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His Hands and his side

His hands and his side

Ser­mon preached at Enmore, Second Sunday of East­er, 3rd April 2016
Read­ing: John 20.19–31

In John’s account of the resur­rec­tion, the only per­son to actu­ally see the ris­en Jesus on East­er morn­ing is Mary Mag­dalene. She goes to the male dis­ciples to give them this good news but John doesn’t reveal what their reac­tion is – Luke is more forth­com­ing and tells us that their reac­tion was to treat it as an ‘idle tale’. So in today’s read­ing from John we find the dis­ciples gathered togeth­er on that first East­er even­ing in a house with the doors locked. Lock­ing doors was evid­ence of their fear. They were fear­ful because they were unsettled-all their nor­mal frames of ref­er­ence had been turned upside down. They had spent Fri­day night and all day Sat­urday, griev­ing for the death of their lead­er, Jesus. Then on Sunday morn­ing they had been dis­turbed by the news from the women dis­ciples of the tomb being found empty. They dis­missed the report that Jesus was alive as female hys­teria but they were afraid lest the author­it­ies accuse them of grave rob­bing; hence the locked doors.

Into that situ­ation of uncer­tainty, doubt and fear, sud­denly Jesus comes bring­ing a mes­sage of peace. His greet­ing is lit­er­ally, ‘Peace to you.’ A state­ment of fact rather than a wish. Although ‘Sha­lom’, ‘Peace be with you’ was a com­mon greet­ing in that soci­ety, on this occa­sion it had a spe­cial sig­ni­fic­ance because of what Jesus had prom­ised to his dis­ciples on the night of his betray­al. In Chapter 14 of John, Jesus had said: “peace is my farewell to you; my peace is my gift to you; and I do not give it to you as the world gives it.” Those words were enig­mat­ic and puzz­ling when first uttered but now they bring com­fort. Con­fron­ted by the man they had all for­saken in the moment of per­il, they won­der what he will say to them. Will he rebuke them for their cow­ardice; will he berate them for their unbe­lief and for treat­ing the women’s words with such scorn? He does none of those things, instead he speaks peace.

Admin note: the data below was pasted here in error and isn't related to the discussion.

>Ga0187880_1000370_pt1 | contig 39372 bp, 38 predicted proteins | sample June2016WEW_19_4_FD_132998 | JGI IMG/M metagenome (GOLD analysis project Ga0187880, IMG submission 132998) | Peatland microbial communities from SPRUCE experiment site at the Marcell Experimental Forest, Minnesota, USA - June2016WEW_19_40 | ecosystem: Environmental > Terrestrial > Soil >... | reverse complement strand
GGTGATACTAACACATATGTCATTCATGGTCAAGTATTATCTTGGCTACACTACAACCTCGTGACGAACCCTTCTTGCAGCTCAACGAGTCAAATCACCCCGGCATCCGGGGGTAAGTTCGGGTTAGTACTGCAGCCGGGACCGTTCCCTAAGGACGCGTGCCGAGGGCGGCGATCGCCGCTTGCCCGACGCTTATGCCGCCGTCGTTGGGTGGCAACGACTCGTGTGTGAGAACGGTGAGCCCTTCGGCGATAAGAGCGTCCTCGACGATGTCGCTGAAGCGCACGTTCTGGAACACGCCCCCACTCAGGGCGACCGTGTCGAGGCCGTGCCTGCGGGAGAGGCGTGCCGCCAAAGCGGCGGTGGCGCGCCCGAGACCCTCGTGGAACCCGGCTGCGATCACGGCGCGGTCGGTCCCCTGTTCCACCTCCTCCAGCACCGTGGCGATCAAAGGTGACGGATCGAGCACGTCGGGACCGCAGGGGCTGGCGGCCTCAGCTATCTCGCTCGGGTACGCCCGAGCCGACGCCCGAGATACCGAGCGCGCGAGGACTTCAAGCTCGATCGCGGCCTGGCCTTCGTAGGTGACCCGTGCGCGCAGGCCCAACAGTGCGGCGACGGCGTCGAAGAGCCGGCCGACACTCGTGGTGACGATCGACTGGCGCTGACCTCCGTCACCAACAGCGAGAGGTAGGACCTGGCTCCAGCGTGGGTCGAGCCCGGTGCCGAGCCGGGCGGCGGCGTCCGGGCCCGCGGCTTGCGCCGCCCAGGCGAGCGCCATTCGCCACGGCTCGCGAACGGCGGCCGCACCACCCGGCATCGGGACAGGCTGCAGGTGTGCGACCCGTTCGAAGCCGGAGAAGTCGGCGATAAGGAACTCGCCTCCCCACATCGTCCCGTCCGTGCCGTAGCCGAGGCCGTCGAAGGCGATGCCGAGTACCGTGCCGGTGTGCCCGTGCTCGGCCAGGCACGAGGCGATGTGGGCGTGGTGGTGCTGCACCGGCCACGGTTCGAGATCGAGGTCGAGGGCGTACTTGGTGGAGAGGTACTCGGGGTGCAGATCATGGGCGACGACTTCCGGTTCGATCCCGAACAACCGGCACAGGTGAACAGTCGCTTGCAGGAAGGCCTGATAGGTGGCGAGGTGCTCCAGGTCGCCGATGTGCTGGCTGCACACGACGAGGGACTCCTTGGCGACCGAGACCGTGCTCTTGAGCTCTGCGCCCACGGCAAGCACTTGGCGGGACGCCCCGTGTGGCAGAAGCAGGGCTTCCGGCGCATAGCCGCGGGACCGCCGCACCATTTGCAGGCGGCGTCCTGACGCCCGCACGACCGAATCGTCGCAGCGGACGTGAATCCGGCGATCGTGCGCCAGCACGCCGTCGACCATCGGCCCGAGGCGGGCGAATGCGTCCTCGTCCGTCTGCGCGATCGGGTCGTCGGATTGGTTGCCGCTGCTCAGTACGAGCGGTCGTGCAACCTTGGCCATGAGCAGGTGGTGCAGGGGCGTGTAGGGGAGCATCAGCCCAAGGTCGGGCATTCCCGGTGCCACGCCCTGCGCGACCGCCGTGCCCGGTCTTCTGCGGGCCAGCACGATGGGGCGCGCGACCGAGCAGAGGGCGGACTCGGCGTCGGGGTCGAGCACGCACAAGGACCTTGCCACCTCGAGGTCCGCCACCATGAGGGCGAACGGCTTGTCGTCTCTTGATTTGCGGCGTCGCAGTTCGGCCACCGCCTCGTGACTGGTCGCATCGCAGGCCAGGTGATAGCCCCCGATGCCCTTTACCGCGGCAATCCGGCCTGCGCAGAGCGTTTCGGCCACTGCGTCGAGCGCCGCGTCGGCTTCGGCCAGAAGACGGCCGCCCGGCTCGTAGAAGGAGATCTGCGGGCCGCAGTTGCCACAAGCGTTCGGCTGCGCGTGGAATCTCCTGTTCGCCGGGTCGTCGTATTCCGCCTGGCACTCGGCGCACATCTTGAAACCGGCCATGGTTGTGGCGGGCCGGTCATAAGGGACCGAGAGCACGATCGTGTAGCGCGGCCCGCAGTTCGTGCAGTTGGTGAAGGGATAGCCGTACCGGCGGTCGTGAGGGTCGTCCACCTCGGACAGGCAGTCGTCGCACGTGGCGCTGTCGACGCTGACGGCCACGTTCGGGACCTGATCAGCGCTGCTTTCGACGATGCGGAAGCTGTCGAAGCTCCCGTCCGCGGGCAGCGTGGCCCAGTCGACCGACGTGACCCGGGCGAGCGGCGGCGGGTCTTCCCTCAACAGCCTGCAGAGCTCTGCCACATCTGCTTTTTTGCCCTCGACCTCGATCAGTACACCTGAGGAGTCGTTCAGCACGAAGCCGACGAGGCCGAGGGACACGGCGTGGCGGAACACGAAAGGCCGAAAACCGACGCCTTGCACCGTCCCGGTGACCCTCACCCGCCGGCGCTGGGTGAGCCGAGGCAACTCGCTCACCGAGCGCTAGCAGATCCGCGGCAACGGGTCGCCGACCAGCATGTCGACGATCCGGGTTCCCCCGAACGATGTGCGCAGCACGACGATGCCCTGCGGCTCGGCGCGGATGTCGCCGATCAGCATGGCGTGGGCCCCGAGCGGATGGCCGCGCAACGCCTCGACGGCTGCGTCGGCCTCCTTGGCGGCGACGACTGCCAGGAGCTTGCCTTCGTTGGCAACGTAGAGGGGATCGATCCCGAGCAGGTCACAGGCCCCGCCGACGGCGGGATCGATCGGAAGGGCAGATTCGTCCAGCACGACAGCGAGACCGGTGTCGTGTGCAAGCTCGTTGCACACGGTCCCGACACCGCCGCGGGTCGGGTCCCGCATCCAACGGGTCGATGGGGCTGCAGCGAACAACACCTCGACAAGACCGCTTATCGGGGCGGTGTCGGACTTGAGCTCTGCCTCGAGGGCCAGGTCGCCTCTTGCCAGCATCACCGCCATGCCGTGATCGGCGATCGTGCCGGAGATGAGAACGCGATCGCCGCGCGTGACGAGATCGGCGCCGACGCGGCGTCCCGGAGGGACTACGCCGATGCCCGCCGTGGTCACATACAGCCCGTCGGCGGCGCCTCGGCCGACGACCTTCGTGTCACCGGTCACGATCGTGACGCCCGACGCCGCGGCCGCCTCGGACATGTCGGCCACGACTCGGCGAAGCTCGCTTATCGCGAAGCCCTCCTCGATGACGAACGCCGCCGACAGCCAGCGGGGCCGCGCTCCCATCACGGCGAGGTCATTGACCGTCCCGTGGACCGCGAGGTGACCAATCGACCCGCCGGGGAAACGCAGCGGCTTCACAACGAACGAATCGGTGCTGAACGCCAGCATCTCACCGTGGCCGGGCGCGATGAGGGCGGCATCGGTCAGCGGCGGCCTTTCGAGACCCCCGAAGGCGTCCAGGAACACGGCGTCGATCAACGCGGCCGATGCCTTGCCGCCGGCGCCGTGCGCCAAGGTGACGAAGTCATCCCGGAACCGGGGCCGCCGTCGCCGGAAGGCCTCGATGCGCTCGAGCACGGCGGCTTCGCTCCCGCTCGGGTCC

Then Jesus does some­thing unusu­al- he shows them his hands and his side. They see the scars. The scars were proof of his iden­tity. The Jesus who stood before them was the same Jesus who walked the dusty roads of Galilee with them, who touched the eyes of the blind and restored sight, who ate with tax col­lect­ors and sin­ners, and who had hung on a cross under the inscrip­tion ‘Jesus of Naz­areth, the King of the Jews.’ But the scars Jesus car­ries are more than a proof of iden­tity. Wil­li­am Temple described them as “his cre­den­tials to the suf­fer­ing race of human­ity.”

Shortly after the First World War, when its pain­ful memor­ies were still fresh in people’s minds a volume of poetry was pub­lished by Edward Shil­lito, with the title ‘Jesus of the Scars.’ The poem from which the title was taken includes these words,
If, when the doors are shut, Thou draw­est near
Only reveal those hands, that side of Thine;
We know today what wounds are, have no fear
Show us Thy scars we know the counter sign

The oth­er gods were strong; but Thou wast weak;
They rode, but Thou didst stumble to a throne;
But to our wounds only God’s wounds can speak
And not a god has wounds, but Thou alone.

Jesus was raised from the dead as the cru­ci­fied Son of God and he car­ries his human­ity, includ­ing his scars into heav­en. Chris­tian­ity offers no simple explan­a­tion for the prob­lem of human suf­fer­ing and pain but it offers a God who has known pain and grief and who has car­ried it into etern­ity.